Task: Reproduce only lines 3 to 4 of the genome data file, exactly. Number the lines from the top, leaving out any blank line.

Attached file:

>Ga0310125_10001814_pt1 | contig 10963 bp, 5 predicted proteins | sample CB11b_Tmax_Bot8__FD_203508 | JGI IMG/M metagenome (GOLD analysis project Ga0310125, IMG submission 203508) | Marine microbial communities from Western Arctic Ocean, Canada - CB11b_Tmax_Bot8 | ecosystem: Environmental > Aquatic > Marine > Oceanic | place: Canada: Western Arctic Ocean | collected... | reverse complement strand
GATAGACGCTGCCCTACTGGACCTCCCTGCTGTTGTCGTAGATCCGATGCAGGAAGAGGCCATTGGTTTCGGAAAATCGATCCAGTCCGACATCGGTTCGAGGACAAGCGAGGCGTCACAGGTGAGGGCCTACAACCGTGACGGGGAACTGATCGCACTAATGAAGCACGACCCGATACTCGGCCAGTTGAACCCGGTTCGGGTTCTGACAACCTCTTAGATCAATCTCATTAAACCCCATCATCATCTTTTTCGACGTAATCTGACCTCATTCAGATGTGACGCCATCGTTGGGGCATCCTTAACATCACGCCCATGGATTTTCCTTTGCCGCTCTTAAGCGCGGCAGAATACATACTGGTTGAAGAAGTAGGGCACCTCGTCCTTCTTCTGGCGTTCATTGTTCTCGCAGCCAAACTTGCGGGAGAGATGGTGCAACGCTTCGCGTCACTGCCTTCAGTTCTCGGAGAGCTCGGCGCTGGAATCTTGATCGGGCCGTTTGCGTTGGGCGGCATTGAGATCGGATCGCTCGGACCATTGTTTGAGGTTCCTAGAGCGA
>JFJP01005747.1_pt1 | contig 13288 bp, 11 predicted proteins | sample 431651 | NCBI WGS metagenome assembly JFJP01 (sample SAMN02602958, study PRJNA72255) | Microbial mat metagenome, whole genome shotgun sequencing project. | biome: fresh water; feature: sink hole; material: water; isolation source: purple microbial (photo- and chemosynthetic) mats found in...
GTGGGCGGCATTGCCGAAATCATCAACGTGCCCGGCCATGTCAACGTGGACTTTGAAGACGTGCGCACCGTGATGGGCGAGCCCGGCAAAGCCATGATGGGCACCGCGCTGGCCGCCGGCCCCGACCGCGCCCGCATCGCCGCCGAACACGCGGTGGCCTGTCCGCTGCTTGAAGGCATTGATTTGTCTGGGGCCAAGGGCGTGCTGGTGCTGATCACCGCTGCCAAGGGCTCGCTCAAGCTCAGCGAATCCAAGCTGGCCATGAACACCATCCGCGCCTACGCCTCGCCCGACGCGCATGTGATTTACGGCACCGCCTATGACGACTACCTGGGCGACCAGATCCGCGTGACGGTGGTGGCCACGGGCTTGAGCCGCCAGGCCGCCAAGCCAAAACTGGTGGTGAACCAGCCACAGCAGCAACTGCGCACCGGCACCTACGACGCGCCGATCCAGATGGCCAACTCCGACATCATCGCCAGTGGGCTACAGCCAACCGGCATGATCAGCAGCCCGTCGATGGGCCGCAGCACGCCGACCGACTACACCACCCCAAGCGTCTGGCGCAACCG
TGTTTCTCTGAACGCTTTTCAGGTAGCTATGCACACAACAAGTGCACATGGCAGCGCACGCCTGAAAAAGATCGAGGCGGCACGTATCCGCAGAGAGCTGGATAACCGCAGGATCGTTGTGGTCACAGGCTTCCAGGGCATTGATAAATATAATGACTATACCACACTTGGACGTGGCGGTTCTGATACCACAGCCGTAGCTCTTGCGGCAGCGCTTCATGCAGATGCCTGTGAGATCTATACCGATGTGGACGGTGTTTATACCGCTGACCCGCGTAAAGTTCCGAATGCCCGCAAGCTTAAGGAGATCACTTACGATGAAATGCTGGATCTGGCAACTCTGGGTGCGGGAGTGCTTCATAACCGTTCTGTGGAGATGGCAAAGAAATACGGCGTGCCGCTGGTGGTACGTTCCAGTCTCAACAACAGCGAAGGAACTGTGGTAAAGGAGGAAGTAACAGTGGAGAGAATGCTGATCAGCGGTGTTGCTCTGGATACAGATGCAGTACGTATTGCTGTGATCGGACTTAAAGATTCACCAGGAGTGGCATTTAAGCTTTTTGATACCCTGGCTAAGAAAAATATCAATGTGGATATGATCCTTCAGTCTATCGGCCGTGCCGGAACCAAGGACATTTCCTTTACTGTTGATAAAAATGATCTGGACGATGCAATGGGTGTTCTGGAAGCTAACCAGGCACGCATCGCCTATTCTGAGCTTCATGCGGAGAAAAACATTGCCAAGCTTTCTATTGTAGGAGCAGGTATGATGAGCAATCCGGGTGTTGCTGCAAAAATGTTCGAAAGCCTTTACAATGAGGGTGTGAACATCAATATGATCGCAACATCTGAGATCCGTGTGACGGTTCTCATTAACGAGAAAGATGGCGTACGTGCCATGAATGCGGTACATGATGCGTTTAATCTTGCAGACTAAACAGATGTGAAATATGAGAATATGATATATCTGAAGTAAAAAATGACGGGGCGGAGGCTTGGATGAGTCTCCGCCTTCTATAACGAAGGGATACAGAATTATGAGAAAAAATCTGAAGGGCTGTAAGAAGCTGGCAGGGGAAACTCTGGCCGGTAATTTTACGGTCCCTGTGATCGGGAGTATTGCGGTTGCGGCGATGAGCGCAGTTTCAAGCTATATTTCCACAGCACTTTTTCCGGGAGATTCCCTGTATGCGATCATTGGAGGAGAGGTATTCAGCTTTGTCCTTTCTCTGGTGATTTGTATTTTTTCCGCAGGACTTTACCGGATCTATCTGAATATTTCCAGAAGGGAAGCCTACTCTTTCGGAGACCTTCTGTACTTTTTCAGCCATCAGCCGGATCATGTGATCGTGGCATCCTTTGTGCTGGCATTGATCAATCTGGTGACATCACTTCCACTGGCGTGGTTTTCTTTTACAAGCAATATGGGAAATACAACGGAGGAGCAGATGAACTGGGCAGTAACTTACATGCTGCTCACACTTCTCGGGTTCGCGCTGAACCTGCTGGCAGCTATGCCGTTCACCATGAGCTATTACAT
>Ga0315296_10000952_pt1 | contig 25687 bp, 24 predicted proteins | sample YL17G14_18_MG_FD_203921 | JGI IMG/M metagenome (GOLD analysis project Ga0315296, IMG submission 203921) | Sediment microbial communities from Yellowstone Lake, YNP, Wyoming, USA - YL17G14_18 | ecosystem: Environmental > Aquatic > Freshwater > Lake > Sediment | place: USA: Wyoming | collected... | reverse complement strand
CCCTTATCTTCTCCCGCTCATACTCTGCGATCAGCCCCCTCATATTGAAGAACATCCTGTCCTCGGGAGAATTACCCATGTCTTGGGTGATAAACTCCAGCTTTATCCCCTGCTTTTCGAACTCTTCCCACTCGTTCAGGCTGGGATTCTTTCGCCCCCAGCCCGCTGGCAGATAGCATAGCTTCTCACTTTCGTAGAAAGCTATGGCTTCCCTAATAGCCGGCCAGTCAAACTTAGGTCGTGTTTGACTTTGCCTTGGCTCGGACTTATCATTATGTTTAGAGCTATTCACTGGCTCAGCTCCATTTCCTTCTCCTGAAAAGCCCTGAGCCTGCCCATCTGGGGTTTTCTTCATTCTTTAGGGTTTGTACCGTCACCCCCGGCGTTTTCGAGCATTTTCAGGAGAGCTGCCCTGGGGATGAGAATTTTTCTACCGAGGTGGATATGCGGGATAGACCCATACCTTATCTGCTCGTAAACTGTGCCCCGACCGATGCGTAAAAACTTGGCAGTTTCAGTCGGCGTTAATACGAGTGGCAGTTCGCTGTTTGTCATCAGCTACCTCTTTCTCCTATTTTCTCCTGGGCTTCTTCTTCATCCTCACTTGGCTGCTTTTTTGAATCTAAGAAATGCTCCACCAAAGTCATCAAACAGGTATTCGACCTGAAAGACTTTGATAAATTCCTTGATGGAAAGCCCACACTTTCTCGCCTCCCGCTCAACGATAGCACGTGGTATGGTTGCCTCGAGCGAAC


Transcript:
>JFJP01005747.1_pt1 | contig 13288 bp, 11 predicted proteins | sample 431651 | NCBI WGS metagenome assembly JFJP01 (sample SAMN02602958, study PRJNA72255) | Microbial mat metagenome, whole genome shotgun sequencing project. | biome: fresh water; feature: sink hole; material: water; isolation source: purple microbial (photo- and chemosynthetic) mats found in...
GTGGGCGGCATTGCCGAAATCATCAACGTGCCCGGCCATGTCAACGTGGACTTTGAAGACGTGCGCACCGTGATGGGCGAGCCCGGCAAAGCCATGATGGGCACCGCGCTGGCCGCCGGCCCCGACCGCGCCCGCATCGCCGCCGAACACGCGGTGGCCTGTCCGCTGCTTGAAGGCATTGATTTGTCTGGGGCCAAGGGCGTGCTGGTGCTGATCACCGCTGCCAAGGGCTCGCTCAAGCTCAGCGAATCCAAGCTGGCCATGAACACCATCCGCGCCTACGCCTCGCCCGACGCGCATGTGATTTACGGCACCGCCTATGACGACTACCTGGGCGACCAGATCCGCGTGACGGTGGTGGCCACGGGCTTGAGCCGCCAGGCCGCCAAGCCAAAACTGGTGGTGAACCAGCCACAGCAGCAACTGCGCACCGGCACCTACGACGCGCCGATCCAGATGGCCAACTCCGACATCATCGCCAGTGGGCTACAGCCAACCGGCATGATCAGCAGCCCGTCGATGGGCCGCAGCACGCCGACCGACTACACCACCCCAAGCGTCTGGCGCAACCG